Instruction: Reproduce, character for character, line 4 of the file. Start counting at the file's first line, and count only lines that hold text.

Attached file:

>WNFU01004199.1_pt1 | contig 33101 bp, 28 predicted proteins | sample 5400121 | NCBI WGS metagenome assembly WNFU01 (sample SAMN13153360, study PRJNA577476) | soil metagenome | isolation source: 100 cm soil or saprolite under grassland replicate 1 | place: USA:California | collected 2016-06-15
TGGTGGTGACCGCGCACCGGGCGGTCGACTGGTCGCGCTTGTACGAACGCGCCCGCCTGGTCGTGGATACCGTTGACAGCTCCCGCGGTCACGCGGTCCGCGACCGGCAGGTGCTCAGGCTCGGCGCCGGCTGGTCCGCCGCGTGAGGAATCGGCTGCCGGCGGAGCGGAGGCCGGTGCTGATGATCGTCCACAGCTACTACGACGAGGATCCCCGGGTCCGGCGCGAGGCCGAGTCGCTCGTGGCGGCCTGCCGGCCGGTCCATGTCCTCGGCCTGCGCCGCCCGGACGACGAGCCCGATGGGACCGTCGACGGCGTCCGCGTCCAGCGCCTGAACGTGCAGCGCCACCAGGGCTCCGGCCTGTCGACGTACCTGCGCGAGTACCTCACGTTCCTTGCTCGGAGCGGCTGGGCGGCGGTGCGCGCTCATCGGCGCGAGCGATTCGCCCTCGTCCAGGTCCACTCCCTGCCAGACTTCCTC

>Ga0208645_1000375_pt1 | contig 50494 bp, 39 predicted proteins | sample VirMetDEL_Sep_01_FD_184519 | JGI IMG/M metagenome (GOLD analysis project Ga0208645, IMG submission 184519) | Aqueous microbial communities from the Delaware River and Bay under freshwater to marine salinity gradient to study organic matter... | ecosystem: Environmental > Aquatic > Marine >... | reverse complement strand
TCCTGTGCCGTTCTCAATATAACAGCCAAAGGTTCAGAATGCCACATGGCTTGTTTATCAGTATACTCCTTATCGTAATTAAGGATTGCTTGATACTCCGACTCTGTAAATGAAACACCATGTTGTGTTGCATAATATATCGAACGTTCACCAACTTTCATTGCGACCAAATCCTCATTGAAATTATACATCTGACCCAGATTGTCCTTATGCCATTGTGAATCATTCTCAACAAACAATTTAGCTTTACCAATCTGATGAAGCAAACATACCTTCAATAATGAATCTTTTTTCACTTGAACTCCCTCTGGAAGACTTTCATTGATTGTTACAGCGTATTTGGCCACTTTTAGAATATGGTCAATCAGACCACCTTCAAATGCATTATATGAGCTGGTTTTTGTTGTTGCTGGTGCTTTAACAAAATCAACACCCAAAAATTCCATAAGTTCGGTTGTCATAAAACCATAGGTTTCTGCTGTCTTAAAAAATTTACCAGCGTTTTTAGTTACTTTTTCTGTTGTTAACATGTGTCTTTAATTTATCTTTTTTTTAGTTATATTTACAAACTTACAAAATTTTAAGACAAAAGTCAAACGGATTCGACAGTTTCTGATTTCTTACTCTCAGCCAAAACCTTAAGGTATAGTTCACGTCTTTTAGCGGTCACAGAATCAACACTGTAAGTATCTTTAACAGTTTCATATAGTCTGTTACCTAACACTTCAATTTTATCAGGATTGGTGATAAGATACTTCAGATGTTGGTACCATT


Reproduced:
TCCTGTGCCGTTCTCAATATAACAGCCAAAGGTTCAGAATGCCACATGGCTTGTTTATCAGTATACTCCTTATCGTAATTAAGGATTGCTTGATACTCCGACTCTGTAAATGAAACACCATGTTGTGTTGCATAATATATCGAACGTTCACCAACTTTCATTGCGACCAAATCCTCATTGAAATTATACATCTGACCCAGATTGTCCTTATGCCATTGTGAATCATTCTCAACAAACAATTTAGCTTTACCAATCTGATGAAGCAAACATACCTTCAATAATGAATCTTTTTTCACTTGAACTCCCTCTGGAAGACTTTCATTGATTGTTACAGCGTATTTGGCCACTTTTAGAATATGGTCAATCAGACCACCTTCAAATGCATTATATGAGCTGGTTTTTGTTGTTGCTGGTGCTTTAACAAAATCAACACCCAAAAATTCCATAAGTTCGGTTGTCATAAAACCATAGGTTTCTGCTGTCTTAAAAAATTTACCAGCGTTTTTAGTTACTTTTTCTGTTGTTAACATGTGTCTTTAATTTATCTTTTTTTTAGTTATATTTACAAACTTACAAAATTTTAAGACAAAAGTCAAACGGATTCGACAGTTTCTGATTTCTTACTCTCAGCCAAAACCTTAAGGTATAGTTCACGTCTTTTAGCGGTCACAGAATCAACACTGTAAGTATCTTTAACAGTTTCATATAGTCTGTTACCTAACACTTCAATTTTATCAGGATTGGTGATAAGATACTTCAGATGTTGGTACCATT